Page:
Inexperiencedchick Sat 06-Jun-15 10:31:53

jamesmsama.com/2014/09/19/10-ways-your-partner-should-make-you-feel/

Dowser Sat 06-Jun-15 11:04:44

We are together 23/7 ( bathroom times are private lol) and have been together 7 years next month and we are getting married soon as well. He moved in 3.5 years ago.

Yes, I do miss the heady days when he was working and we would only see each other three times a week. We'd both come out of extremely troubled times and were like a breath of fresh air to each other and they are lovely, lovely fond memories.

So yes the romance has gone because are lives are so meshed together but what we've got is stability and love that will last a lifetime.

I'd rather have him here than not so maybe in a different situation to you Wgoe also maybe at a different life stage as we are pensioners.

My cousin is dating again after losing her husband and she is thesame age as iwas when I began dating soon to be hubby. Shes laughing, giggling and light headed and I'm sure I was like that...and I filed that feeling under 'pang' along with other memories of our courtship
( And I'm hoping and praying this relationship will go the distance but that's for another thread).

It is only too easy to put romance on a back burner when you are together so maybe I should make a bit of effort and light some candles when we eat or get him a surprise present. He shows his love by making life as easy as he can for me, especially on my poorly days . It's always something to keep reminding ourselves about though isn't it. What can I do for my oh that will give a lift to their day?

Perhaps you could say, do you remember when you used to do so and so....I used to love that.

Maybe you are in wedding run down stress. I had a big row with my exh a week before our wedding....now the romance really died in that marriage and a welter of child care stress didn't help.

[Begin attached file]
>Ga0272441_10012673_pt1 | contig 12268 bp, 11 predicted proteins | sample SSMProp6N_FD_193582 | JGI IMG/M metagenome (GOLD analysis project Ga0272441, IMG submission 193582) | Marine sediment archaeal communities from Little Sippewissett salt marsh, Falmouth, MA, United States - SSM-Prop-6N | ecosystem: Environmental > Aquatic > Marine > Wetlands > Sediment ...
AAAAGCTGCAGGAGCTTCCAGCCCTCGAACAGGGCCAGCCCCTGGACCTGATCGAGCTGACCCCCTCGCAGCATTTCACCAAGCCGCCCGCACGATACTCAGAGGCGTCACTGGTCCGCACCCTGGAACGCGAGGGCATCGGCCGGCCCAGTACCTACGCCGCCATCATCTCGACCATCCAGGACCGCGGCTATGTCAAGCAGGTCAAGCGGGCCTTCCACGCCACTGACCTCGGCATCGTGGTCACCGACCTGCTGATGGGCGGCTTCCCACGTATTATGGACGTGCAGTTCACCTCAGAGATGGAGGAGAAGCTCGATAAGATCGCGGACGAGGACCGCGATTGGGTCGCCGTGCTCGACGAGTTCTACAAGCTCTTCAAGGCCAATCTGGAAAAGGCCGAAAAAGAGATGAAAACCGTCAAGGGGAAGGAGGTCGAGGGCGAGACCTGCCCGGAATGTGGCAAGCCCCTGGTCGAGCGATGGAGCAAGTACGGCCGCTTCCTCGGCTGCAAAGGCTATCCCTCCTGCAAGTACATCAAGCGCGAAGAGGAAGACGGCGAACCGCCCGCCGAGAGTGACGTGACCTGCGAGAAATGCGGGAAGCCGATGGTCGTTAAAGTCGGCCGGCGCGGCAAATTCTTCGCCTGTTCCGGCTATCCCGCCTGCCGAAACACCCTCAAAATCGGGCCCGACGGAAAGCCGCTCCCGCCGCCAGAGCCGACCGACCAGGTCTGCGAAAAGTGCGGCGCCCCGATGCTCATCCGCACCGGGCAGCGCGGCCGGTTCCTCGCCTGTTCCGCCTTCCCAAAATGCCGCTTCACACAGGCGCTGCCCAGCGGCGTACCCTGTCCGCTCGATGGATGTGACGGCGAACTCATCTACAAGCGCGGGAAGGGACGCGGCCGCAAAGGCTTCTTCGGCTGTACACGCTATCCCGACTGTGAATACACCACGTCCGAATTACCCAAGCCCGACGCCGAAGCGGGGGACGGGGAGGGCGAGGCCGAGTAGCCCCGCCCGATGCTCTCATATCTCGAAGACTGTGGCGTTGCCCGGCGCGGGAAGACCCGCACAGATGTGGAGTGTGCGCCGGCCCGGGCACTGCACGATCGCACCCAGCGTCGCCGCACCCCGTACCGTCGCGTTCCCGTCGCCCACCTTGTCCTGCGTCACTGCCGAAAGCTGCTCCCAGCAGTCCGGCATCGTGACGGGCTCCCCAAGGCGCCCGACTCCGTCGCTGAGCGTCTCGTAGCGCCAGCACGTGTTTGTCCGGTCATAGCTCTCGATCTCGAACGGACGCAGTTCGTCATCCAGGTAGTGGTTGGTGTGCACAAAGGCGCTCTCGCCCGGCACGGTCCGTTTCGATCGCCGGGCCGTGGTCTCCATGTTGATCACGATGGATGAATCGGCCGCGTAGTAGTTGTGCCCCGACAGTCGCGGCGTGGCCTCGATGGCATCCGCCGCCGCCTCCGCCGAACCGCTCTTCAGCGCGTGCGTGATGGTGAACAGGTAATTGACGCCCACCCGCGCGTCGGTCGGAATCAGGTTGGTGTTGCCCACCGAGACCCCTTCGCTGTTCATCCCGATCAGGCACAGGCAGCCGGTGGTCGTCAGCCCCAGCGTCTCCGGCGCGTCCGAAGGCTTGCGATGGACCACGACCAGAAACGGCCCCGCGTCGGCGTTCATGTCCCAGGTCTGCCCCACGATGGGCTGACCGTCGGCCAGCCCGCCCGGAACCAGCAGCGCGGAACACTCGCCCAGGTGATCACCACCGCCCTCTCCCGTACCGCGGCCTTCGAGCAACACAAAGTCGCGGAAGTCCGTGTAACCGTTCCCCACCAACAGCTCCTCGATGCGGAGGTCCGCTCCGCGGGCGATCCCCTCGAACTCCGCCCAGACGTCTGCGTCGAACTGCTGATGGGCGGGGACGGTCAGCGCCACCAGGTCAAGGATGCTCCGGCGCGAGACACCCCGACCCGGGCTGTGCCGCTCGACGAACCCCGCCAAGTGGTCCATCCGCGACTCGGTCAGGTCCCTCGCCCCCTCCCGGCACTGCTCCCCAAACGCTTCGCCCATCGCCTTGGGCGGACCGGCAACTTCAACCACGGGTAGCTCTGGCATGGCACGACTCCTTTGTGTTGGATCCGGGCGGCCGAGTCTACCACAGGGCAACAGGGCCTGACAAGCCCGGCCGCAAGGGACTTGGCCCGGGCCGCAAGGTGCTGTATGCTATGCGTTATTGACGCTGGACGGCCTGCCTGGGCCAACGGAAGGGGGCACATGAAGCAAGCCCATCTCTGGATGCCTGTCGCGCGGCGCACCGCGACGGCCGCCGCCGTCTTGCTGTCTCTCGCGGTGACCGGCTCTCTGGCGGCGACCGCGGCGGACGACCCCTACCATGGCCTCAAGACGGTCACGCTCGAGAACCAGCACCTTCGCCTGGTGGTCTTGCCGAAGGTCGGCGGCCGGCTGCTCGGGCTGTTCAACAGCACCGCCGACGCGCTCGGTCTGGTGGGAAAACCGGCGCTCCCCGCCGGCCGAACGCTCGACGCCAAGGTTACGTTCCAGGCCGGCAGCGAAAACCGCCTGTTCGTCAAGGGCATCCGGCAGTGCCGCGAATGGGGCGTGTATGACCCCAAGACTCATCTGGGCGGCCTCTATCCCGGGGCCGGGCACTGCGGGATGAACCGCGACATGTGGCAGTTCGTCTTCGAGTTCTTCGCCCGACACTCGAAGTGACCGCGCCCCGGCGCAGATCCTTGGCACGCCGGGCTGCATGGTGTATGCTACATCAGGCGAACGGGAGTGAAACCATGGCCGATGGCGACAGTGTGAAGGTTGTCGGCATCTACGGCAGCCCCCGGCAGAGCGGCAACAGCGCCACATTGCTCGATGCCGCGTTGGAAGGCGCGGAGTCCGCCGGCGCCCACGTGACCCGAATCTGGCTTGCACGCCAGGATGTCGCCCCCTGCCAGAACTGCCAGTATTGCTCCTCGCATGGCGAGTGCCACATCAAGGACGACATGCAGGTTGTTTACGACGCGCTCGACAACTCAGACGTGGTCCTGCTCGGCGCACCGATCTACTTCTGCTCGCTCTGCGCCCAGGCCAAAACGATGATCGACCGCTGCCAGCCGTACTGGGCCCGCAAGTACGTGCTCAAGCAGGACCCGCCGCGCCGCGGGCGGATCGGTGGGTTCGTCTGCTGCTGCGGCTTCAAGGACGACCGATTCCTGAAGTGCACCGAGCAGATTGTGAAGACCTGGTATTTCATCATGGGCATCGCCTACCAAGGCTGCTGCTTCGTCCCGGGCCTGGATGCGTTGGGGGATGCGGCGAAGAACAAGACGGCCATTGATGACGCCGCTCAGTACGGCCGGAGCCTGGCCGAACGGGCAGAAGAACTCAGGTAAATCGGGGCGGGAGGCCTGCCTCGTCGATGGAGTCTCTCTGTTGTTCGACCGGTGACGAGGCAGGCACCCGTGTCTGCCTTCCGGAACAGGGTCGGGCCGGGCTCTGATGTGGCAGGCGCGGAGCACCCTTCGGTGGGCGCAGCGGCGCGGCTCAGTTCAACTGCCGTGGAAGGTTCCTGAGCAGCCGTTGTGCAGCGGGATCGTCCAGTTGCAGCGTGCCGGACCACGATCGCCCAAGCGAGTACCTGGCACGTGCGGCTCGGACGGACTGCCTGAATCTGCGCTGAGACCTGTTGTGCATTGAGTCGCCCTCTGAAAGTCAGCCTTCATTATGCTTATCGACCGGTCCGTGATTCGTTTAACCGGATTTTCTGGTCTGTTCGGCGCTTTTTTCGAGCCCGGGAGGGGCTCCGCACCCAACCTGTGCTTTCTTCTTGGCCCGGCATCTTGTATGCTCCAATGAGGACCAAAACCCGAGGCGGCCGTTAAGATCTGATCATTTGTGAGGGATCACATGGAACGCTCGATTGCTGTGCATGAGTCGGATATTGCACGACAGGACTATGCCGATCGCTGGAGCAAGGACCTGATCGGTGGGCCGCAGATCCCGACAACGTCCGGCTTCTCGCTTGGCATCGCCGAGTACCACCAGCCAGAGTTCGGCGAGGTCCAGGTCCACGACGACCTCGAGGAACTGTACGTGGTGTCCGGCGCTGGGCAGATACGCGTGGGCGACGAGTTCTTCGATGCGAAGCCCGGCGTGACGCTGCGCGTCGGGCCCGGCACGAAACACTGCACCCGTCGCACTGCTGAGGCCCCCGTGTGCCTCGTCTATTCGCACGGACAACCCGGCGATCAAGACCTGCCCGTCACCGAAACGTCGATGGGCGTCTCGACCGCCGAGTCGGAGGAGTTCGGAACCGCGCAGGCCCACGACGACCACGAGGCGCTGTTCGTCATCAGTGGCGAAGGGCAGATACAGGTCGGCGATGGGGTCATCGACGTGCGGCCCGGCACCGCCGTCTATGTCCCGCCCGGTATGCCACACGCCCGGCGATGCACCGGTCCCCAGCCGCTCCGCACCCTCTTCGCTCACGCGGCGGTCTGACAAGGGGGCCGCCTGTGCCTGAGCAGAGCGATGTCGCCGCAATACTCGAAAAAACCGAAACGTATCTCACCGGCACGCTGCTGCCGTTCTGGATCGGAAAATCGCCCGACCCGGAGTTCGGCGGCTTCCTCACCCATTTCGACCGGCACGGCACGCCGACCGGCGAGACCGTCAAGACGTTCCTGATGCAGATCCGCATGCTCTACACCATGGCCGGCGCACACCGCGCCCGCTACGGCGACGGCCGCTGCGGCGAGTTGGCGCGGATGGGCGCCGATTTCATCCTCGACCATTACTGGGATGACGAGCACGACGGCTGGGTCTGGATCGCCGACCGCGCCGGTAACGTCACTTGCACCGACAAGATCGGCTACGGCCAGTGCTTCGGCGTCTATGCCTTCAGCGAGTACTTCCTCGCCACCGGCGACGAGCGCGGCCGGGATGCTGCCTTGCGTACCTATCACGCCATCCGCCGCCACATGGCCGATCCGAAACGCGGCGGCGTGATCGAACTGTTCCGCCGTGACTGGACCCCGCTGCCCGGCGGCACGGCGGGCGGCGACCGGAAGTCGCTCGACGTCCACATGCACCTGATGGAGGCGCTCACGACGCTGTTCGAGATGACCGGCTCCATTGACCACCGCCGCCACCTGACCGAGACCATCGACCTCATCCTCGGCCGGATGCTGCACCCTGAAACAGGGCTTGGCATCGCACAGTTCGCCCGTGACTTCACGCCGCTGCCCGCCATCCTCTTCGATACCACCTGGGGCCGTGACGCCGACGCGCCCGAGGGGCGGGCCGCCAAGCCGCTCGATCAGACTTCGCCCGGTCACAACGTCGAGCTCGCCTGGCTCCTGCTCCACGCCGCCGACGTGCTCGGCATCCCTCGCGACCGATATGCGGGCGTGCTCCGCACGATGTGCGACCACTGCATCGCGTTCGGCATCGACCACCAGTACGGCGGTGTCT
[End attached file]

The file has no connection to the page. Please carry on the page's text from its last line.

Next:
Try a little surprise for him and see if it's reciprocated or appreciated.

I do feel though that the heady days of romance settles down to a deep respect and caring for one another and making sure that you don't wittingly hurt your SO. I'd choose that over romance every day.

Don't know if I've been very helpful here.

WhatsGoingOnEh Sat 06-Jun-15 11:50:14

We're getting married in THREE WEEKS. I don't know if I'd ever have the guts to call it off!

I guess it should be a romantic time... But it's not. I wrote a thread a few months ago asking if it was normal for men not to seem that interested in planning the wedding.

FFS, why is he marrying me if he's not that bothered?

Maybe83 Sat 06-Jun-15 12:19:13

I don't know if I would call it romantic 3 weeks before our wedding we moved house and the reality of all the planning definitely set in. Stressed would probably be the right word.

I think romance changes, especially living together it takes effort not to get bogged down in domestic life. Has he rejected your attempts to be romantic? Are you still making romantic gestures? Or has he just got slightly lazy in thinking you should know how he feels?

Dowser Sat 06-Jun-15 12:43:23

Awww heck! In my experience it's the women who mainly do the planning withsome agree ent from the man.

Surely your wedding should be all planned by now if you get married in 3 weeks...or are you saying it isn't?

Time to have chat I think and communicate your concerns.

Good luck ;-)

Dowser Sat 06-Jun-15 13:00:22

How about getting a piece of paper and writing one column...what's good about the relationship and the other side what isn't.

Sometimes writing things down helps us to see things more clearly.

I'd rather have a good solid man who'll stand shoulder to shoulder with me through thick and thin ( and still has a twinkle in his eye) than the romantic charmer who brings flowers, chocs and loving/ sexy txts but whose down the pub most nights/ out with his mates/ or married to his hobby.

If he's none of the above then hopefully a chat might resolve things. He might be feeling the stress too.